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School of Drama Photographs

Identifier: 0000-0036

Scope and Contents

The School of Drama Photographs collection has been arranged into seven series: PRODUCTIONS (11 linear feet), BUILDINGS (0.1 linear feet), EVENTS (0.2 linear feet), GENERAL (0.2 linear feet), PEOPLE (0.6 linear feet), NEGATIVES AND TRANSPARENCIES (5.2 linear feet) and SLIDES (0.8 linear feet).

Production stills make up the vast majority of the collection and can be found in the PRODUCTION series, in addition to the series for NEGATIVES AND TRANSPARENCIES and SLIDES. While the bulk of production photographs are black and white, several of the same images can be found in color in the Slides series.

The BUILDINGS, EVENTS, GENERAL, and PEOPLE series are composed of photographic prints. The majority of these prints do not have assoicated negatives.

Scope and Contents

This finding aid was reviewed during a reparative language review in March 2024. It may contain language considered to be outdated and/or offensive. The original language was retained as it was quoted from the original sources and provides important context about materials, their creators, and/or the society in which the materials were created.


  • 1914-2005


Condition and copyright restrictions necessitate reproduction decisions to be made on a case by case basis by the university archivist.


Carnegie Mellon became the first university in the world to offer a college drama degree with the establishment of its School of Drama in February 1914 by Thomas Wood Stevens. The program’s first production was Shakespeare’s “Two Gentleman of Verona” and the early drama curriculum included courses on the history of theater, direction and makeup, dramatic literature, composition, the history of costume, and costume making.

Throughout its history, the School seized opportunities to work alongside other programs at Carnegie-Mellon to develop new programs. In 1945, the School of Drama collaborated with the School of Engineering to offer radio acting courses using the University’s new student-run radio station. Later, in 1998, the School coupled with the School of Computer Science to create the Entertainment Technology Center (ETC) which encouraged collaboration between students in order to generate technologically influenced art and theater projects.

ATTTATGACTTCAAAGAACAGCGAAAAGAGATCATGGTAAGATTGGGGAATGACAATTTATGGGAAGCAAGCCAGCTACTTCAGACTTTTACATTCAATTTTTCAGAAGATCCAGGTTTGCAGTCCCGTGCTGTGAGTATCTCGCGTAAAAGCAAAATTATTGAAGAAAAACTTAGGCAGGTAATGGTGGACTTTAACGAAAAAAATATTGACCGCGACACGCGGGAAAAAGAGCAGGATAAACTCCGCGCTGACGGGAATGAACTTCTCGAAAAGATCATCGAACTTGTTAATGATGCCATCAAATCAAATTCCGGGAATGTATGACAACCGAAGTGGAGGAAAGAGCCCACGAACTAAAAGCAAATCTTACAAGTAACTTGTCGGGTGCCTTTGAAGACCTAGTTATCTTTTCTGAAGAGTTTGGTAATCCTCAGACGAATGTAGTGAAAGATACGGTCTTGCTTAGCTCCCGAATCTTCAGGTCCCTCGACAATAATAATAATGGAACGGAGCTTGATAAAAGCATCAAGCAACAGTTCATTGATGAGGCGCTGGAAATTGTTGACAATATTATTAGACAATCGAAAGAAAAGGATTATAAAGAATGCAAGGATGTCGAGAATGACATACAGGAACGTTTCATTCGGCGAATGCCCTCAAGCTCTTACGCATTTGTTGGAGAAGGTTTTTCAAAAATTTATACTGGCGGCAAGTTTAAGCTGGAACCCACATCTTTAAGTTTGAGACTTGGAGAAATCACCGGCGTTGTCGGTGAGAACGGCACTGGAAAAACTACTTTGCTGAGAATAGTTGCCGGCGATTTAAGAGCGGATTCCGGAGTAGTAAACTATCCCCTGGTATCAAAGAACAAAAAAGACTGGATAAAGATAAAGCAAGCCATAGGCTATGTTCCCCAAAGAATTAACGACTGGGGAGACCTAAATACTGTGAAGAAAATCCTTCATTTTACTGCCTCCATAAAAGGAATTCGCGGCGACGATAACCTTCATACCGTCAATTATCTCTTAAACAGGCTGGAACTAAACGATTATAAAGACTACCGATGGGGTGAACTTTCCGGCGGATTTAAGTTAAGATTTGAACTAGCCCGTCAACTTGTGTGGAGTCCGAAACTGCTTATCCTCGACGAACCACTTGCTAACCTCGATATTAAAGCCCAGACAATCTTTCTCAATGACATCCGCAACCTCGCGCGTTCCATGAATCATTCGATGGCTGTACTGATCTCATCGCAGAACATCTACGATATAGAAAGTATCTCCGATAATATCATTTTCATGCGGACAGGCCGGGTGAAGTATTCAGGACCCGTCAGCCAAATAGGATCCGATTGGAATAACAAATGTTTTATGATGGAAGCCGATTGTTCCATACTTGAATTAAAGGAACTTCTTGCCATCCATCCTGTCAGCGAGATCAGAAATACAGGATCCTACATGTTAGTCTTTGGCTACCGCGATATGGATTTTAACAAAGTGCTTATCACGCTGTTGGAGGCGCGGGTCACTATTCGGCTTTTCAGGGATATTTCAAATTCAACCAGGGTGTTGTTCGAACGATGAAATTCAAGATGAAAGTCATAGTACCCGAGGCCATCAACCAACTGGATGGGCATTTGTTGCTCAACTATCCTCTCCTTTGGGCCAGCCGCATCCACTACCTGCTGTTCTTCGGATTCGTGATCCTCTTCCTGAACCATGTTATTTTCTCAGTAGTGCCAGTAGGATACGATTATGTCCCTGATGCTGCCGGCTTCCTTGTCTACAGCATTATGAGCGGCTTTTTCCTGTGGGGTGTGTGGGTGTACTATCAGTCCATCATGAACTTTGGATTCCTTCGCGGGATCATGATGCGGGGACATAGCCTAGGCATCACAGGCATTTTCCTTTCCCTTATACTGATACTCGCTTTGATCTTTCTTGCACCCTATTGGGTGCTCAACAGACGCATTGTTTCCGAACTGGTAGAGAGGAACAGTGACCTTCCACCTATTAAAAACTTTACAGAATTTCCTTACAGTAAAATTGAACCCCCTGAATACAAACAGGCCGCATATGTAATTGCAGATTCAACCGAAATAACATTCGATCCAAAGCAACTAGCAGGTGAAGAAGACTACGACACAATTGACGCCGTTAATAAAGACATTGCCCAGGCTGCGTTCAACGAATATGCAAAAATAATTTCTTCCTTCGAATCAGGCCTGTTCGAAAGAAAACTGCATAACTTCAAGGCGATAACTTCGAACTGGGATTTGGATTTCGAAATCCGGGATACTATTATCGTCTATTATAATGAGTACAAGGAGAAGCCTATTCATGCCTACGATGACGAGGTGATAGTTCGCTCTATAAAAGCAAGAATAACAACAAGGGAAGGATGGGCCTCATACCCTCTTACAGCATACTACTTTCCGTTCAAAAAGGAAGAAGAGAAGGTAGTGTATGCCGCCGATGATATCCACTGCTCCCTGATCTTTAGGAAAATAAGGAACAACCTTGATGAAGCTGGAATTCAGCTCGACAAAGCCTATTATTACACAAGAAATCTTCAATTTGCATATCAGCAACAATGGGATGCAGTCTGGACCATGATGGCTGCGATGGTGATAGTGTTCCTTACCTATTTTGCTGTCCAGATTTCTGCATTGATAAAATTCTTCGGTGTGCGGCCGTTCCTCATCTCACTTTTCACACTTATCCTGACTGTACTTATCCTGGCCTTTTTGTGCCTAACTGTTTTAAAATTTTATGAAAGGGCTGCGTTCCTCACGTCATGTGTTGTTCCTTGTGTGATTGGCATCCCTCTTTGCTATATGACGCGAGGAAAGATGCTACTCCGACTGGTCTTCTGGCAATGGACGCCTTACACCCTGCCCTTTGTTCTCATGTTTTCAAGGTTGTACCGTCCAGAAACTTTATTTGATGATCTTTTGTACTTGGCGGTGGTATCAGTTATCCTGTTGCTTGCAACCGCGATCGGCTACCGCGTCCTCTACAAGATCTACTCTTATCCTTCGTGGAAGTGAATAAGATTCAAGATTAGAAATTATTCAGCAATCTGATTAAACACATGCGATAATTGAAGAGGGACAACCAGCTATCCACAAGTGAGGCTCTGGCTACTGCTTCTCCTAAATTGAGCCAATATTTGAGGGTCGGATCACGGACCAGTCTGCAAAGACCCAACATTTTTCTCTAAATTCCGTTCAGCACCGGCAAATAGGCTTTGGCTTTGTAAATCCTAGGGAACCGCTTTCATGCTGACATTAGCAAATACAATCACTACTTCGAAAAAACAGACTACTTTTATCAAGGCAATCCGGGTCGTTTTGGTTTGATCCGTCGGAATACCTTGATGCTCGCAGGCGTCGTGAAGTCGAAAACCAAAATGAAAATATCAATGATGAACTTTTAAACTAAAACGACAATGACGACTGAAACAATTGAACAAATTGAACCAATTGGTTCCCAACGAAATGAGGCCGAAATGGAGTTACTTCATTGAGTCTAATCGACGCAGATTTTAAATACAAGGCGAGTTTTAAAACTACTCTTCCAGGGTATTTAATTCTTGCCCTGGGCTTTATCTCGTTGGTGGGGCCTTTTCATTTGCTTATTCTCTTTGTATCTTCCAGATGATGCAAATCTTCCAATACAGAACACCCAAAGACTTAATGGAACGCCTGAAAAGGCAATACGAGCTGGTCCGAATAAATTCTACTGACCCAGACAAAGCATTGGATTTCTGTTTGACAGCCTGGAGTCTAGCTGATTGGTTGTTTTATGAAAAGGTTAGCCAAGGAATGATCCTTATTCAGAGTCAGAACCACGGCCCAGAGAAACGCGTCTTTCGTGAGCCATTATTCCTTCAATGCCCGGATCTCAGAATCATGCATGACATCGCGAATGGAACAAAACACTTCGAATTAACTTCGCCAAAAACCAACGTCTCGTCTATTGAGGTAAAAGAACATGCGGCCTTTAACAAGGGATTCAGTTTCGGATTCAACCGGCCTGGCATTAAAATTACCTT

The School of Drama began holding the annual “Showcase of New Plays” program which was discovered by School of Drama Artistic Director, Frank Gagliano, in 1987. The Showcase lasted until 1998 and gave students the opportunity to create, design, and direct their own plays with help from the CMU Drama staff. Participating students were given a $1000 stipend and presented their plays at the Carnegie Mellon Kresge and Studio Theaters at the end of the term. In 2003, the School of Drama created “Playground” – a one week, student-run festival which concluded with the presentation of short, 15-45 minute productions that were created as a result of collaborative efforts from School of Drama students and students from other programs. More recently, in 2011, the School of Drama integrated the John Wells Directing Program into its graduate curriculum, giving directing students opportunities to further develop their skills.

Due to the generosity of various alumni, the School of Drama has continuously expanded its facilities. Initially, the School of Drama utilized the Carnegie Theater in the College of Fine Arts (renamed to the Kresge Theater in 1974) for the majority of its productions until the elite Purnell Center for the Arts opened in 1998 with the financial help of notable alumni/donor, Verner S. Purnell. One year later, the Helen Wayne Rauh Theater was established by Richard E. Rauh, who also recently created the Centennial Fellowship Fund to aid future School of Drama students. In 2001, the School of Drama began operating out of the new Chosky Theater located inside the Purnell Center which constitutes as the School’s largest performance space.

The school’s alumni include household names in the theatre profession and entertainment industry who have become actors, directors, production designers, skilled technicians, and creative visionaries. Some of Carnegie Mellon’s drama alumni include iconic television stars, producers, and playwrights. Alumni have won Academy Awards® and Tony Awards® for their innovative work in set, costume and lighting design as well as in acting, directing and producing.


19.0 Linear feet (28 boxes, 23 volumes)




The School of Drama Photographs collection is primarly composed of photographs documenting productions staged by the School of Drama, starting with "The Two Gentlemen of Verona," in 1914. The colleciton offers evidence of trends in drama education and theatrical staging.

Related Archival Materials note

Additional materials related to this collection include: the School of Drama Records, the Elizabeth "Bess" Kimberley Collection, and the Lawrence Carra Collection.

Processing Information

Processed by Tara Goe, June 2010. Updated by Laure Bukh, October 2013. Updated by Julia Corrin, May 2015.

School of Drama Photographs, 1914-2005
Finding aid prepared by Tara Goe
July 8, 2012
Description rules
Describing Archives: A Content Standard
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Repository Details

Part of the Carnegie Mellon University Archives Repository

4909 Frew St
Pittsburgh PA 15213
(412) 268-5021